Case Study Example eading of the Zara case study does lead to the conclusion that the immense success of Zara in the apparel retail sector is based on a few well thought and highly planned strategic approaches towards the clothing retail business. One major factor that could be held responsible for the high success of Zara in the clothing retail sector is the companyâ€™s pro-active approach towards business. The problem with most of the competitors is that they happen to have a highly market dependent approach towards business. They happen to wait for the market influences to shape and impact their business strategy. In that context, the amazing thing is that Zara has a business approach towards retail that is highly competitive and pro-active. Zara does not wait for the things to happen to it. Instead, this retail giant goes on and plays a pro-active approach in determining and shaping the consumer preferences and choices. The primary factor that sets Zara apart from its competitors is that Zara is always in touch with the latest fashion trends and is thereby able to get a hold of the clothing retail trends in a way that is unthinkable for other companies. Hence, it would not be wrong to say that Zara is not a product driven but a trend driven company in the sense that the primary stress at Zara is to identify, produce and market consumer preferences at all levels of its supply chain, are they strategizing, designing, manufacturing, marketing and sales. In that case it would be really important to mention that Zara is indeed one of the few clothing retail companies that have been able to strategically exploit the available IT inputs and choices in every aspect of its product designing, manufacturing, marketing and sales. Hence, the thing that needs to be understood is that the retail success of Zara is directly linked to the companyâ€™s practical understanding of the clothing retail market, the adoption of this understanding in every aspect of its supply chain and marketing, and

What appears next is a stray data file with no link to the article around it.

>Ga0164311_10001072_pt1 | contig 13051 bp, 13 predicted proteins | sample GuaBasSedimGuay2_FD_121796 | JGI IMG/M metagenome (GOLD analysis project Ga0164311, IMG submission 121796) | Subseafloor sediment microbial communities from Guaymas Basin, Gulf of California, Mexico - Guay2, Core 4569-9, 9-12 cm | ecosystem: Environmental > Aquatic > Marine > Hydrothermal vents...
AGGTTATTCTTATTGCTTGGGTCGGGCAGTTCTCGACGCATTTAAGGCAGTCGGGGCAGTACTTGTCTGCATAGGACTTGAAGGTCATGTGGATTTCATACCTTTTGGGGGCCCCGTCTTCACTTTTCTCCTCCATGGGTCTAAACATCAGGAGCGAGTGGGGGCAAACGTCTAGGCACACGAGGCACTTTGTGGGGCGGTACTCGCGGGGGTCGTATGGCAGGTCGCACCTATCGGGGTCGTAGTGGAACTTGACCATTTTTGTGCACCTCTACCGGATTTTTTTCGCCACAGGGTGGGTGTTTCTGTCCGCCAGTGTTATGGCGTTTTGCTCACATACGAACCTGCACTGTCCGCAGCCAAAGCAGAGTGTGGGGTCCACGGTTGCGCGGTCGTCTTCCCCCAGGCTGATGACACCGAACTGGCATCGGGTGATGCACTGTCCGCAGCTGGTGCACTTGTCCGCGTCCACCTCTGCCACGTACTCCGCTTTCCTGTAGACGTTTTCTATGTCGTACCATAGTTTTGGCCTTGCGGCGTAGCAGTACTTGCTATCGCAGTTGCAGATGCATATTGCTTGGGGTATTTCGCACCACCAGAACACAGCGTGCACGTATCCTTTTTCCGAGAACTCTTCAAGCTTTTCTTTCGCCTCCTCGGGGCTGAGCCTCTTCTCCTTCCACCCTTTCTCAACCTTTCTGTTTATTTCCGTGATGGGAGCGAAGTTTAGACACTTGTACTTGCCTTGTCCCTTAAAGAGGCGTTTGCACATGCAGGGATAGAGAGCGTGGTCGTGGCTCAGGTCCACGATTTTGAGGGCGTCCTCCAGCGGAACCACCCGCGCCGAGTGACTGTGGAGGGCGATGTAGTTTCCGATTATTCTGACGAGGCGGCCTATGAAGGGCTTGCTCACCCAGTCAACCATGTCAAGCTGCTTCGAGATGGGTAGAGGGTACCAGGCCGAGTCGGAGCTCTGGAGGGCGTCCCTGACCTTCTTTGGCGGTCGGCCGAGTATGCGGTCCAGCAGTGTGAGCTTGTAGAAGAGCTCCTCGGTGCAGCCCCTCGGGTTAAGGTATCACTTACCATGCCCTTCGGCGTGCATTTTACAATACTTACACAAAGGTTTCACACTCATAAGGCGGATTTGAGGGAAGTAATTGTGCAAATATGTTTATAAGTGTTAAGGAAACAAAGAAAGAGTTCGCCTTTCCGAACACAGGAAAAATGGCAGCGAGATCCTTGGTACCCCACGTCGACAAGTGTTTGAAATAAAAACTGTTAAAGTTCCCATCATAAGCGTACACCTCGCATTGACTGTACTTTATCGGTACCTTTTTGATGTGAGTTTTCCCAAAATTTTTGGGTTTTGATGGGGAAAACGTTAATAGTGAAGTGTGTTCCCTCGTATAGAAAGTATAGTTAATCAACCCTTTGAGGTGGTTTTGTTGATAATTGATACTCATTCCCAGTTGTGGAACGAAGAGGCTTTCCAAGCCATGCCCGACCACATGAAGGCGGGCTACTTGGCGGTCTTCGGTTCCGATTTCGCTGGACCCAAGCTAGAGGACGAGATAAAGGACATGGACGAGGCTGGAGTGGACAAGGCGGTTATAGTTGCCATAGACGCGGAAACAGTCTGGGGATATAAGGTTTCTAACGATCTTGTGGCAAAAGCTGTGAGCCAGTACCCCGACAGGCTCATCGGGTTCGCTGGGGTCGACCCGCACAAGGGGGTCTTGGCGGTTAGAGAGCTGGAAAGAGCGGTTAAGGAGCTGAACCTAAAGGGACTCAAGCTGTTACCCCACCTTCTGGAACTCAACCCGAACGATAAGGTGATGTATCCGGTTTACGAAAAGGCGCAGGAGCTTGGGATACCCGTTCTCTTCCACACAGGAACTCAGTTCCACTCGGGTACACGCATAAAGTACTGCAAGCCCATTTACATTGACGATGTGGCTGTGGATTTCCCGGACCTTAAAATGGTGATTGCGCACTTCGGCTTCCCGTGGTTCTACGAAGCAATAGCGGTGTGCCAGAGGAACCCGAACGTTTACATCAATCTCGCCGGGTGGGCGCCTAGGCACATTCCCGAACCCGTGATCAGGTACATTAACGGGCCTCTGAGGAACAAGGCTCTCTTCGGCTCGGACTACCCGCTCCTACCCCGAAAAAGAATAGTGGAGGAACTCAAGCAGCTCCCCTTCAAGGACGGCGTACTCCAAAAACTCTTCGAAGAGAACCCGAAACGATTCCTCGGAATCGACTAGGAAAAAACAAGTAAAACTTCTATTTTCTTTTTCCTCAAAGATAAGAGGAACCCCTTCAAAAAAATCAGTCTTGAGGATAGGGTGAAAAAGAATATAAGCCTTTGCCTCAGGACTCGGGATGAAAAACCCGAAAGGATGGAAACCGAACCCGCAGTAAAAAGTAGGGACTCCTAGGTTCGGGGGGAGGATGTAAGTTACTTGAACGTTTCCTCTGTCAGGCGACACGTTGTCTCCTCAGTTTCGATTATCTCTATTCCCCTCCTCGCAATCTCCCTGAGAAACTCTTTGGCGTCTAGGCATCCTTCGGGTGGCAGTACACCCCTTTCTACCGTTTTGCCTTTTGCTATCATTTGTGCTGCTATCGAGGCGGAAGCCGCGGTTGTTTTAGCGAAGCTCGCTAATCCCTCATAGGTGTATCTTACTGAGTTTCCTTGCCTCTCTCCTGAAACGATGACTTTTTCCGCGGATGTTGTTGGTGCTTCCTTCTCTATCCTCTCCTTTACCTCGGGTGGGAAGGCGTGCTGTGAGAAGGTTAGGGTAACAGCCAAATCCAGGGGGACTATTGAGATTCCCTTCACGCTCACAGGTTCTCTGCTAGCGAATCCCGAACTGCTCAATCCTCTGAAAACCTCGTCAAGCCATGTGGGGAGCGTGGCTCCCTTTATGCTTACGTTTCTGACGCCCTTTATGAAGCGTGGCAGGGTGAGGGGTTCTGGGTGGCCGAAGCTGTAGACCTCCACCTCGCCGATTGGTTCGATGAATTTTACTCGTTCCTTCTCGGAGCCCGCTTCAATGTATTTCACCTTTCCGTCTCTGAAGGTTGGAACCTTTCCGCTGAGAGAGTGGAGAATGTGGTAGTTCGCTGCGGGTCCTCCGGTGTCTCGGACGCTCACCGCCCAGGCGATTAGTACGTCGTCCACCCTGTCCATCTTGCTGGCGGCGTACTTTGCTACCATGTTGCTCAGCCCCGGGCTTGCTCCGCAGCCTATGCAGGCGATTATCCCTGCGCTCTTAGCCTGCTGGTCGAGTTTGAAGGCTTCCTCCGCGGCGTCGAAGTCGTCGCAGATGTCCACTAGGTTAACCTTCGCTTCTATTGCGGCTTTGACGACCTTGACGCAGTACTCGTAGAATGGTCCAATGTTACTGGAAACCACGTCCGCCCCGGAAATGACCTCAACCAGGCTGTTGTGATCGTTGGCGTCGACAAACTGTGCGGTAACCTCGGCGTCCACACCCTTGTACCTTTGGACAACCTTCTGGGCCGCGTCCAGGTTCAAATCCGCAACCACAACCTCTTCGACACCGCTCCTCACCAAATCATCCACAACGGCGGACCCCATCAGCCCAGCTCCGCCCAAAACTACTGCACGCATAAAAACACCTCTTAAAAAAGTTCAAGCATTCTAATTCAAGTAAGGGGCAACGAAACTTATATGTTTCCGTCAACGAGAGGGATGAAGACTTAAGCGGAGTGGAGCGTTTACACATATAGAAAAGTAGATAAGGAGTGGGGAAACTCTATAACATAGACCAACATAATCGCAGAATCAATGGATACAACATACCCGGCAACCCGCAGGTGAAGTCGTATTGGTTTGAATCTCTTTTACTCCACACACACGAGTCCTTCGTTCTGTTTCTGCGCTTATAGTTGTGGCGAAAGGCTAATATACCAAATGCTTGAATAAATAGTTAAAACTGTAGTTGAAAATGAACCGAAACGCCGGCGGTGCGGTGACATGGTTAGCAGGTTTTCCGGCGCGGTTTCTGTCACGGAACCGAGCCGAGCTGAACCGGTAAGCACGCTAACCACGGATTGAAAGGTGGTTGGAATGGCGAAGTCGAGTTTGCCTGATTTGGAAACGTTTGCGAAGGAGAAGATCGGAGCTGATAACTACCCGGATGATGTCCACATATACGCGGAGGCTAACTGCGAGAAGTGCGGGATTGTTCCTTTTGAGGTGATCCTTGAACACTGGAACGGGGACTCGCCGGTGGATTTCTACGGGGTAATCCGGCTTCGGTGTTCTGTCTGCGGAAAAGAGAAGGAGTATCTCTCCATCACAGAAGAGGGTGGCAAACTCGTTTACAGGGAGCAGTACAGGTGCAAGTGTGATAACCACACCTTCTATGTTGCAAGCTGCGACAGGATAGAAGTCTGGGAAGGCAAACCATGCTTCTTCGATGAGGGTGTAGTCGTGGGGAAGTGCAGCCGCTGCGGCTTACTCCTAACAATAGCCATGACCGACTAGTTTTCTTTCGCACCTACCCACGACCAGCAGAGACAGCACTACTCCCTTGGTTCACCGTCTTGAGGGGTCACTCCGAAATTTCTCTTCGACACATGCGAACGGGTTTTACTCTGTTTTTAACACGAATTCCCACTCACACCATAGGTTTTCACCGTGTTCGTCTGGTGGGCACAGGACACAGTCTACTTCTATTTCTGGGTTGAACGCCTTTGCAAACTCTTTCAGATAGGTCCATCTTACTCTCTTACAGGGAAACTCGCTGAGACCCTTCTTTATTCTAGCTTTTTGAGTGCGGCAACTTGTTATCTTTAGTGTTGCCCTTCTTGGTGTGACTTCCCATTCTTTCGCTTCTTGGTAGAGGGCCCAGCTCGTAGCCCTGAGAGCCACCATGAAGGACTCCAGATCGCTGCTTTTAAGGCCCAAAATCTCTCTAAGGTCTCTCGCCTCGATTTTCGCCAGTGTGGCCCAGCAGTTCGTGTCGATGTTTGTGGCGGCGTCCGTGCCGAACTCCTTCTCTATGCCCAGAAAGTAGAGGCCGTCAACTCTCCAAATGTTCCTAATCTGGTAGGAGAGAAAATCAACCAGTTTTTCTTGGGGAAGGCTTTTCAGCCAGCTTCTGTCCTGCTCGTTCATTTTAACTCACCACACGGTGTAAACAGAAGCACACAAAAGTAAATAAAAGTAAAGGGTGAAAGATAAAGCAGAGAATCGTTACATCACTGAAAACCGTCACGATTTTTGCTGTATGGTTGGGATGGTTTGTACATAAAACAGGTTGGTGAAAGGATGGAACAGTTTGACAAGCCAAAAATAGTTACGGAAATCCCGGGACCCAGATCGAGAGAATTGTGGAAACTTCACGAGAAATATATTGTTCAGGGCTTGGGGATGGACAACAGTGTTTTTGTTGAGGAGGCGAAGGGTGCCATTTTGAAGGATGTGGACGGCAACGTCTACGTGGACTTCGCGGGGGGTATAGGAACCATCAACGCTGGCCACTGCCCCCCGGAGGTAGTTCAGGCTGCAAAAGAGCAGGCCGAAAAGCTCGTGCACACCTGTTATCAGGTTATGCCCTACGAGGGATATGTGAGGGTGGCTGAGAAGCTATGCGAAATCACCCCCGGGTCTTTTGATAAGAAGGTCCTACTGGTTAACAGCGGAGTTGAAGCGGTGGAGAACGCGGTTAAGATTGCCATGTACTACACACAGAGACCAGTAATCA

Stephen A. Douglas was born in Brandon, Vermont on April 23, 1813. His father, a young physician of high standing, died suddenly when Stephen was two months old, and the widow with her two children retired to a farm near Brandon. This is where Stephen lived with her until he was fifteen years old. He attended school during the three winter months and working on the farm the remainder of the year. He wanted to earn his own living so he went to Middlebury and became an apprentice in the cabinetmaking business. This trade he followed for about eighteen months, when he was forced to stop his work because of impaired health, after this he attended the academy at Brandon for about a year. Â Â Â Â Â In the autumn of 1830 he moved to New York State and attended the academy at Canandaigua where he began his study of law. Realizing that his mother wouldnâ€™t be unable to support him through his courses, he was determined to go to the west, and on June 24, 1833, he set out for Cleveland, Ohio, where he was dangerously ill with fever for four months. He then visited Cincinnati, Louisville, St. Louis, and Jacksonville, Illinois, but failed to receive any employment. Feeling Discouraged, he walked to Winchester. Here he found employment as clerk to an auctioneer at an administrator's sale, and was paid six dollars. He studied law at night, and on Saturdays practiced before justices of the peace. In March 1834, he removed to Jacksonville, obtained his license, and began the regular practice of law. Two weeks after that he addressed a large Democratic meeting in defense of General Jackson's administration. In December 1840, he was appointed secretary of state of Illinois, and in the following February elected a judge of the Supreme Court. In 1843 Judge Douglas was elected to congress by a majority of 400, and he was reelected in 1844 by 1,900, and again in 1846 by over 3,000: but before the term began he was chosen U.S. senator, and took his seat in the senate on March 4, 1847. The bill for organizing the territories of Kansas and Nebraska, which Douglas reported in January 1854 reopened the whole slavery dispute and caused great popular excitement, as it repealed the part of the Missouri Compromise of 1820 which excluded slavery from the regions of the Louisiana Purchase north of the Mason-Dixon line, and declared the people of any state or territory free to form and regulate their domestic institutions in their own way, subject only to the Constitution of the United States.